Ep.57: Putting up Guardrails on the Internet
With Taylor Owen, Peter MacLeod and Nathalie Des Rosiers
Digital platforms and interactive websites have tremendously impacted political life. Candidates, political parties and constituents now have access to a wide range of tools, which allow for greater interaction and debate. Individuals can easily share their concerns and opinions with their representatives, and elected officials can access a vast network of volunteers and campaigners who are politically active online.
While women engaged in political life do benefit from using social media, characteristics of these platforms can and do produce negative outcomes. Cyber-harassment of women in politics, like democracy itself, is not a partisan, nor even a gendered issue. It is everyone’s problem and, in turn, everyone’s responsibility to solve. However, the ease of communication, high-volume of interactions and anonymity facilitated by social media platforms can lead to the spread of misinformation, disinformation and harmful gender tropes.
There are no quick solutions to the problem of cyber-harassment against women who openly voice their political opinions. Instead, a clear framework of short-, medium- and long-term actions are required to enact lasting social and cultural change.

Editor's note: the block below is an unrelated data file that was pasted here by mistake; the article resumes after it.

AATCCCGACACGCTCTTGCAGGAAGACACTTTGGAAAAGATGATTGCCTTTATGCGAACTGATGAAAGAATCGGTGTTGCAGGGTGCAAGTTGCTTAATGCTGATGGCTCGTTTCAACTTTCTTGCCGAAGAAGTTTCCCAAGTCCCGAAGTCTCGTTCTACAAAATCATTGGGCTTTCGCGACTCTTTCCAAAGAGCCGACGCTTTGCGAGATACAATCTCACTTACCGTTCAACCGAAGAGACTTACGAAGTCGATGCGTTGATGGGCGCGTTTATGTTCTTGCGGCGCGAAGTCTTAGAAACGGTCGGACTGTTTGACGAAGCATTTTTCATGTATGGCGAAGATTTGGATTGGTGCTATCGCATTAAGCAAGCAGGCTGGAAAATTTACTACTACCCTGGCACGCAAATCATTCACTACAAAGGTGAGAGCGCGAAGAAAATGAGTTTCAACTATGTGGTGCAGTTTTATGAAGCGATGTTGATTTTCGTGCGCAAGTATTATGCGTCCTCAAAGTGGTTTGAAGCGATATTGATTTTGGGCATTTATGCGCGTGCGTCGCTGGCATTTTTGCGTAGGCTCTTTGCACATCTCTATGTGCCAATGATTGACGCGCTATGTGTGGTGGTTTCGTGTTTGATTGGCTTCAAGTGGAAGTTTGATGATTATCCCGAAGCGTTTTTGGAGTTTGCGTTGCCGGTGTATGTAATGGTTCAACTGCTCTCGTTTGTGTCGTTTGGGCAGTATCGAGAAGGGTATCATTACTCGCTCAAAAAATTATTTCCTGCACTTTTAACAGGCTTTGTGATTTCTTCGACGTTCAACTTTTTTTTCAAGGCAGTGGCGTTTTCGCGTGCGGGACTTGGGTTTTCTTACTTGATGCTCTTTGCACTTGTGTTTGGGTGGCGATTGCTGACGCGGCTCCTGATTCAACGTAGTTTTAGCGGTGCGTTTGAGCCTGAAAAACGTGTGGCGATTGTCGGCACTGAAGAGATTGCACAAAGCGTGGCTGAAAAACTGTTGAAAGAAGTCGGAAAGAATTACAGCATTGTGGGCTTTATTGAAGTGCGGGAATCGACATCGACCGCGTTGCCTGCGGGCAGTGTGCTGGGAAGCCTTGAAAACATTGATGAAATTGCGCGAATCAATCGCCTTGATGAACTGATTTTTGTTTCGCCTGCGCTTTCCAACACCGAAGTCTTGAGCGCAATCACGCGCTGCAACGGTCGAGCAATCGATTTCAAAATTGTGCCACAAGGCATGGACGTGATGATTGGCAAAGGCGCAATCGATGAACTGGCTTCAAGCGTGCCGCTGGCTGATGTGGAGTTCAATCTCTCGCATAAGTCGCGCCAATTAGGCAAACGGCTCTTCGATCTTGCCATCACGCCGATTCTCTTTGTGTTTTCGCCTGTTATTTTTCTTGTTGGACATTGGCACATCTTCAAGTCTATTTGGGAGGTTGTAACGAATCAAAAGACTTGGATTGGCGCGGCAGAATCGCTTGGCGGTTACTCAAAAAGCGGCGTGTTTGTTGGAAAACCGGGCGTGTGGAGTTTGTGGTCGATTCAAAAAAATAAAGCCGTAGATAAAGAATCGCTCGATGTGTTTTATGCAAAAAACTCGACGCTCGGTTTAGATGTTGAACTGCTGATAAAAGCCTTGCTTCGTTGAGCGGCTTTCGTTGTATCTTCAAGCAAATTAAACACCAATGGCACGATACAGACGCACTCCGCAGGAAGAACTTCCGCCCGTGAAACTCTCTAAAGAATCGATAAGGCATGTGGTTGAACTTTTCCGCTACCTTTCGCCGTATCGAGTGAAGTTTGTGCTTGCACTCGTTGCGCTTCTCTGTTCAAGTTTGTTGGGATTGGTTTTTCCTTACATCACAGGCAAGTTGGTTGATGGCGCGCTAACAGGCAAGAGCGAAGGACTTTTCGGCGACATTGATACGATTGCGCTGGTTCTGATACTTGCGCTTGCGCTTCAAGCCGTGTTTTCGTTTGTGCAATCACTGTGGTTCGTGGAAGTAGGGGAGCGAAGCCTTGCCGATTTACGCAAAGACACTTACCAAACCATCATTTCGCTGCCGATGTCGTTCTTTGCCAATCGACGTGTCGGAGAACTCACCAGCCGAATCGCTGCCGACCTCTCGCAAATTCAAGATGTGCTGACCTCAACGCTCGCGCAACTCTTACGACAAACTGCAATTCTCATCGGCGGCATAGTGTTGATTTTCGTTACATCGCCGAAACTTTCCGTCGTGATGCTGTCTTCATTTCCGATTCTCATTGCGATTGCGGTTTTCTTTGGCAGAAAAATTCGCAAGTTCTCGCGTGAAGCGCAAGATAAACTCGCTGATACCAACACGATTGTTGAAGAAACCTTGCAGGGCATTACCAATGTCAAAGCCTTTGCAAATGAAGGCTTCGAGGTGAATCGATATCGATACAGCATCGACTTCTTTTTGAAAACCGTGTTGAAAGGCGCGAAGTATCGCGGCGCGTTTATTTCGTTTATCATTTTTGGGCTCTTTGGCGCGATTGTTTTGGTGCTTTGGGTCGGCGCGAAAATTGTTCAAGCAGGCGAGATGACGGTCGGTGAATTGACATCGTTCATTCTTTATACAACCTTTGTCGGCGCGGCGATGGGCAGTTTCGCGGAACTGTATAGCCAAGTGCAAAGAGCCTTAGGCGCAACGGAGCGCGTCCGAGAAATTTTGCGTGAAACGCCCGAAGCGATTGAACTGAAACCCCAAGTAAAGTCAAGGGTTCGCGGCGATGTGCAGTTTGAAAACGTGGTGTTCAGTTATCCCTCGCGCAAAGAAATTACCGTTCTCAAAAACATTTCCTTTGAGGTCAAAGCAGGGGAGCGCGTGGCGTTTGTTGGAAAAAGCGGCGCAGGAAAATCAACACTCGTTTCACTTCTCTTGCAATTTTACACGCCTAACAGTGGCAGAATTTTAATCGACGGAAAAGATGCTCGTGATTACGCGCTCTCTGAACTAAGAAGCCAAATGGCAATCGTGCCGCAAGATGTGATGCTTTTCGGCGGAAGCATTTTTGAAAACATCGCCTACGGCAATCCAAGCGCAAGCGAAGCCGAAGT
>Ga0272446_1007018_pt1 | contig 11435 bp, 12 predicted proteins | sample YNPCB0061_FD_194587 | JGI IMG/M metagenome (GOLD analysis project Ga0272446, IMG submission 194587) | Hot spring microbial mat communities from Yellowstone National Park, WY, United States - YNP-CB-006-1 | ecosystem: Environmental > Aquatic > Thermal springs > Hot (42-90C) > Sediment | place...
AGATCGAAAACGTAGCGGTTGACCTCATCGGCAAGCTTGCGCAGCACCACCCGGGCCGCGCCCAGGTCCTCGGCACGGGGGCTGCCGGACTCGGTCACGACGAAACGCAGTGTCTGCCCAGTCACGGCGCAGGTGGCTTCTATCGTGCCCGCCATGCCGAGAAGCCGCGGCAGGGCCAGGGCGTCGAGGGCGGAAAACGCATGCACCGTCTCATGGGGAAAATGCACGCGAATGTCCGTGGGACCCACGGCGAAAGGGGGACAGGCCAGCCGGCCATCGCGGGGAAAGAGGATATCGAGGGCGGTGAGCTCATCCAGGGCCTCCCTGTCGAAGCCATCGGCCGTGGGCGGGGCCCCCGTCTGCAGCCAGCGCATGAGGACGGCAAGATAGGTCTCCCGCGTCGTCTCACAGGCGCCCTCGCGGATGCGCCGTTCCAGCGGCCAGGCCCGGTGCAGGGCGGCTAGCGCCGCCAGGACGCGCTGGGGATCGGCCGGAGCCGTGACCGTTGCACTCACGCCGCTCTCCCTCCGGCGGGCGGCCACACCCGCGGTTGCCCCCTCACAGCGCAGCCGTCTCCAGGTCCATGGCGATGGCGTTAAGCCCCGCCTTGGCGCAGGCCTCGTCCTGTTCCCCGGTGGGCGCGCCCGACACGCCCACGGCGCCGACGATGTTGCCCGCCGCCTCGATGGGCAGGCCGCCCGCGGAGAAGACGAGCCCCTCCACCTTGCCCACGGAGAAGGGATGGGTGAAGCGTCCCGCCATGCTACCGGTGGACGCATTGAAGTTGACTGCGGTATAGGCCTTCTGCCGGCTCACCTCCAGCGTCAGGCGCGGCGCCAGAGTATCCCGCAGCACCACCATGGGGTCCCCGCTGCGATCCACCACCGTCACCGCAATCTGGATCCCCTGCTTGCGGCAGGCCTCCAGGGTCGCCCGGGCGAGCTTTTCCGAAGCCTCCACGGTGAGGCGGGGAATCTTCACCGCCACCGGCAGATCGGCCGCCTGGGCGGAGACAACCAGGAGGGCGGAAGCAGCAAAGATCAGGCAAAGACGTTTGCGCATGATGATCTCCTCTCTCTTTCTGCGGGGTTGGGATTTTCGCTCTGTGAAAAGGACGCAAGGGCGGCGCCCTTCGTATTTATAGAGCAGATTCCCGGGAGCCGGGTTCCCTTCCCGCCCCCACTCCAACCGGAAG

For the purpose of this report, we have created the following framework:
Short-term requirements for change are opportunities that can be actioned within the next year and continue to progress over time. Medium-term requirements for change demand legislative efforts, and therefore, may take longer to implement at around three to five years. Long-term requirements point to a need for greater societal change, which only happens gradually, likely taking a decade or more. The opportunities for change outlined in this report are by no means exhaustive, but are intended to offer various approaches to bring about solutions to the cyber-harassment of women in politics.